Wednesday, March 13, 2013

Wartime exploitation of Turkish codes by Axis and Allied powers

The Republic of Turkey remained neutral during most of WWII, while at the same time maintaining close economic relations with Germany. The Turkish leaders were successful in protecting their country’s territorial integrity through constant negotiations with Germany, Britain and the Soviet Union. They finally joined the Allied cause and declared war on the Axis only in February 1945. 

During the war Turkey, as a neutral power, had a major advantage since it could operate embassies in both Allied and Axis nations. This gave Turkish officials the opportunity to get valuable information from both sides. For this reason Turkish diplomatic communications became a target for Axis and Allied cryptanalysts.
The Turks used mainly 4-figure codebooks (INKILAP, ZAFER, SAKARYA, CANKAYA, INONU, ISMET) enciphered with additive sequences.

Turkish systems were attacked by several German agencies. The diplomatic codes were attacked by the Pers Z, Forschungsamt and OKW/Chi. Military systems by the OKL Chi Stelle, the Army’s Inspectorate 7/VI and OKW/Chi.
Italy, Hungary and Finland also read Turkish traffic with significant success throughout the war.

All the Axis powers took advantage of the fact that some of the Turkish codebooks were simply repaginations of previous versions.

German effort

The codebreaking department of the Foreign Ministry - Pers Z attacked Turkish diplomatic systems since 1934. These were continuously solved till the end of the war. There was a separate department for Turkish traffic headed by Dr. Hermann Scherschmidt.
Goering’s Forschungsamt also read Turkish diplomatic traffic, especially that of the Moscow embassy.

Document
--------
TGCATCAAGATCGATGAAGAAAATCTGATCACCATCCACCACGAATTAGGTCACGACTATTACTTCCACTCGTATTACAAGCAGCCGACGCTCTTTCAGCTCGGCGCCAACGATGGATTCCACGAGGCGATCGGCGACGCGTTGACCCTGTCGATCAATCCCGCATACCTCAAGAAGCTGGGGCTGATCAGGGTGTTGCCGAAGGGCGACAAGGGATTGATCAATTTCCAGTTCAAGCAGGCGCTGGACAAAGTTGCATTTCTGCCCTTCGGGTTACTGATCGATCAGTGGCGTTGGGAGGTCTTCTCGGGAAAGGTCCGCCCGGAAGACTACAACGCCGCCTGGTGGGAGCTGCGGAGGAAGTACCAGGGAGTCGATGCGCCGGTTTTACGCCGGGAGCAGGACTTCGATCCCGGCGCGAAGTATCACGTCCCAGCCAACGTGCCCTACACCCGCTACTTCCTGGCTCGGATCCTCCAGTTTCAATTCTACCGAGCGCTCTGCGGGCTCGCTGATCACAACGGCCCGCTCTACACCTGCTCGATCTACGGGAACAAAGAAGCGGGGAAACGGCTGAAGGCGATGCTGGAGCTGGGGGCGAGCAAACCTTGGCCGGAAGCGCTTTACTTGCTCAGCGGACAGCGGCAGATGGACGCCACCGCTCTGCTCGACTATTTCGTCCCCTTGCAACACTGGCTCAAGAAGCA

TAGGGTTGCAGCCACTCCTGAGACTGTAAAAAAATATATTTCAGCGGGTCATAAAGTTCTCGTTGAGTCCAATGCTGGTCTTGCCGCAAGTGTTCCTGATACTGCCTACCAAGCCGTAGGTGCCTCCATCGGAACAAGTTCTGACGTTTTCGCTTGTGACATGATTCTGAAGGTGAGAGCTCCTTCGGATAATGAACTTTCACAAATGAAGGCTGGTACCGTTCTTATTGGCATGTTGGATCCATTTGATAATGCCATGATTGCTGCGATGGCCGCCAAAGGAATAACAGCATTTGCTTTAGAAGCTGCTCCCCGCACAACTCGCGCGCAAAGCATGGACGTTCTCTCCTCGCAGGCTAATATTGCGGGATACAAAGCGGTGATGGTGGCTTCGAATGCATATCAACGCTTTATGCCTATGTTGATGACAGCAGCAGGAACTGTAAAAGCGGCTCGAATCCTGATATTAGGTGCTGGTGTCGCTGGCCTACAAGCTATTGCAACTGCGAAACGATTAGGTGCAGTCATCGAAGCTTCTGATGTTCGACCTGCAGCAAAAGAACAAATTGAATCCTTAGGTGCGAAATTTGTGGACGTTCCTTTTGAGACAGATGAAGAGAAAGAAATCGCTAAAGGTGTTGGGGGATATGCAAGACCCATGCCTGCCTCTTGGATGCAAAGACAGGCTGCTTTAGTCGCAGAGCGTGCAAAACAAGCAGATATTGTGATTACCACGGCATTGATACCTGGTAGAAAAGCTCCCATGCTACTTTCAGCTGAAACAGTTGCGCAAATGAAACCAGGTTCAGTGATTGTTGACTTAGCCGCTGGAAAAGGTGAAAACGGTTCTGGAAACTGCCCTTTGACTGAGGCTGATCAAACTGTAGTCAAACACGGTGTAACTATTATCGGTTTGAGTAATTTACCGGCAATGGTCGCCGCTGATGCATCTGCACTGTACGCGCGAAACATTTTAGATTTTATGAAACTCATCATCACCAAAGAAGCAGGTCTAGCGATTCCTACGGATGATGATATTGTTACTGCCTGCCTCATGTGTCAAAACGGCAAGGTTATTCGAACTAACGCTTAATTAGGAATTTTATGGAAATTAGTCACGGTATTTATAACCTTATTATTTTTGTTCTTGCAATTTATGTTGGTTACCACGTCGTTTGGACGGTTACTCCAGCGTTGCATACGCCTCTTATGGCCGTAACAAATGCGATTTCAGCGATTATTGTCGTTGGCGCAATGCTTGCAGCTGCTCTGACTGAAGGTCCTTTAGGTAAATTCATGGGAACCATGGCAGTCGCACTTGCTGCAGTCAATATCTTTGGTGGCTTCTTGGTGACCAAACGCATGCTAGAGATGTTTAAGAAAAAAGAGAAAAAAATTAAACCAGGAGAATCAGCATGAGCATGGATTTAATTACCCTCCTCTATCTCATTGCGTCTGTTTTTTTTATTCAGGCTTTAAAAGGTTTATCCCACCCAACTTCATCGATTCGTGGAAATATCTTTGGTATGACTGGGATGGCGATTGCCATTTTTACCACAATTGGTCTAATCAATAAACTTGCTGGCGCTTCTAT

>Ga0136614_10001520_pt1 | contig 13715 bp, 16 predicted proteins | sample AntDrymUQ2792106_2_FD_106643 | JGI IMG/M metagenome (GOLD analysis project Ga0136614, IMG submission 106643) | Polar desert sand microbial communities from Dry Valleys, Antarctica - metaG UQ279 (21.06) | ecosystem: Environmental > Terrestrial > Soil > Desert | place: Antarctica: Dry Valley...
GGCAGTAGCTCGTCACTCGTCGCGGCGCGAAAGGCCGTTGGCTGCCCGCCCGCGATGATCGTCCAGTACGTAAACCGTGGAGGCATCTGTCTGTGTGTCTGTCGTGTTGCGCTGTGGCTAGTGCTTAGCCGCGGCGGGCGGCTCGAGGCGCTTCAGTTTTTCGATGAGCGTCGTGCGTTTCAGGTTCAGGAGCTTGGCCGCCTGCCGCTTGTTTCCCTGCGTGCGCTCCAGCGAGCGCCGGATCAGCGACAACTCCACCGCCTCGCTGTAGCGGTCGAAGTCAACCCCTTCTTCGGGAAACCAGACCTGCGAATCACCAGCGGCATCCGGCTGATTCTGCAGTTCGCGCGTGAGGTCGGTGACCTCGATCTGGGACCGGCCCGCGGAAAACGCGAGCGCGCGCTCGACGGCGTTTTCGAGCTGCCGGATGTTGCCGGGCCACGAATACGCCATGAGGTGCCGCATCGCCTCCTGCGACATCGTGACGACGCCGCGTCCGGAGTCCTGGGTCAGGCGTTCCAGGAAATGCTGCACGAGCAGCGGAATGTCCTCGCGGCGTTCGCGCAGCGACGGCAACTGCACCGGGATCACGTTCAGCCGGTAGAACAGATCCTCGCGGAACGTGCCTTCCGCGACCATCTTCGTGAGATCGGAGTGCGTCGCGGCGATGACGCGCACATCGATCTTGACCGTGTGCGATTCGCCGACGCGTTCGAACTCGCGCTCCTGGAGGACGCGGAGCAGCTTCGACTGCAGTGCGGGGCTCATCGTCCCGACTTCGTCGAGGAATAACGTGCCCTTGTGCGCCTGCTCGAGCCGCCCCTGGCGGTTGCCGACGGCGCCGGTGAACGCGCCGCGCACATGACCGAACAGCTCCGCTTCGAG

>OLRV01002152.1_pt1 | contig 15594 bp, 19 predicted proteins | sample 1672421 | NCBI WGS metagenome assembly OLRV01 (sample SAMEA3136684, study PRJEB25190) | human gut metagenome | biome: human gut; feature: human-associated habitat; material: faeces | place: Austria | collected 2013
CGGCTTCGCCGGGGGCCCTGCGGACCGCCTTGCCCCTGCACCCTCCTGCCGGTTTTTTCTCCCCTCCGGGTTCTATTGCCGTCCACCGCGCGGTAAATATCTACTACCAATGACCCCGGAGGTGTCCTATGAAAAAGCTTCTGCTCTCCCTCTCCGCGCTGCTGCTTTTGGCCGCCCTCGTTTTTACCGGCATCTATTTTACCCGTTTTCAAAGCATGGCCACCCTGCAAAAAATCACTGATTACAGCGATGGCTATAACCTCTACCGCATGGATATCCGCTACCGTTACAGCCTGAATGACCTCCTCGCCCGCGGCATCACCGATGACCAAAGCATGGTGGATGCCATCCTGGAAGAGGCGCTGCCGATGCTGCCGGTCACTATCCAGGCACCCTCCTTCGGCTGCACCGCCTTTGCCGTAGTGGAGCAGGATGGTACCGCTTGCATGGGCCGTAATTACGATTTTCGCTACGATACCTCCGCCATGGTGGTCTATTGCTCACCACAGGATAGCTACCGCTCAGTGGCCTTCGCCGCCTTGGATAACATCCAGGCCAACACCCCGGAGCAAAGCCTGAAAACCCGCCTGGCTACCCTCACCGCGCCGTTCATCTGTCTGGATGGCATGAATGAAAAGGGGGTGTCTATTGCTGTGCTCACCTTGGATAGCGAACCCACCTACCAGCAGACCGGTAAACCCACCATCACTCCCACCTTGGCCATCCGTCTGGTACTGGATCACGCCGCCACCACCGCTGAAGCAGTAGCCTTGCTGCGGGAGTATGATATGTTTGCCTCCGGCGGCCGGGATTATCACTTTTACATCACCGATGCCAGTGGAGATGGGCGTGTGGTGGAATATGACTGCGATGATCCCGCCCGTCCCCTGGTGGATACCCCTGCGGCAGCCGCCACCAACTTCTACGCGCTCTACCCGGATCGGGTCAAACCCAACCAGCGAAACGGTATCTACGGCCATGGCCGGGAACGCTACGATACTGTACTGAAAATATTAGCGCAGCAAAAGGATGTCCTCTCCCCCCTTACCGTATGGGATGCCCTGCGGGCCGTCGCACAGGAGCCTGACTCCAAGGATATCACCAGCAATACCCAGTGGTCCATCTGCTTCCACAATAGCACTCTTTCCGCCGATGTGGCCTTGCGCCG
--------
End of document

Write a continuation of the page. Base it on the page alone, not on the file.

The codebreaking department of the Armed Forces High Command - OKW/Chi dealt with Turkish military and diplomatic traffic with good results. The Turkish desk had about 10 people and was headed by Dr Locker. According to Mettig, second in command of OKW/Chi in the period 1943-45, the solution of the Turkish traffic (especially from London, Paris and Moscow) was one of the major OKW/Chi achievements during the war.
The Luftwaffe’s OKL Chi Stelle monitored Turkish AF traffic. According to chief cryptanalyst Ferdinand Voegele three simple systems were solved by forward units.

The Army’s signal intelligence regiment KONA 4 monitored Turkish traffic both military and police. The central agency OKH/Inspectorate 7/VI read Turkish systems and shared results with the Forschungsamt. One of the codes read was that used by the Turkish president when onboard the state yacht ‘Savarona’. Army cryptanalyst Dettmann, head of cryptanalysis in the Eastern Front, says in DF-112 that the results of the Yalta conference became known to the Germans through Turkish messages.

The war diary of Inpsectorate 7/VI shows that Turkish codes were constantly read. For example:


Report of October 1942

Report of May 1943



Most of this traffic was solved by forward units. The reports of KONA 4 (Kommandeur der Nachrichtenaufklärung - Signals Intelligence Regiment) which covered traffic from the Balkans and the Middle East show that Turkish military and police codes were solved in 1943-44.



In 1944 1.002 messages were solved in the first quarter and 1.200 in the second.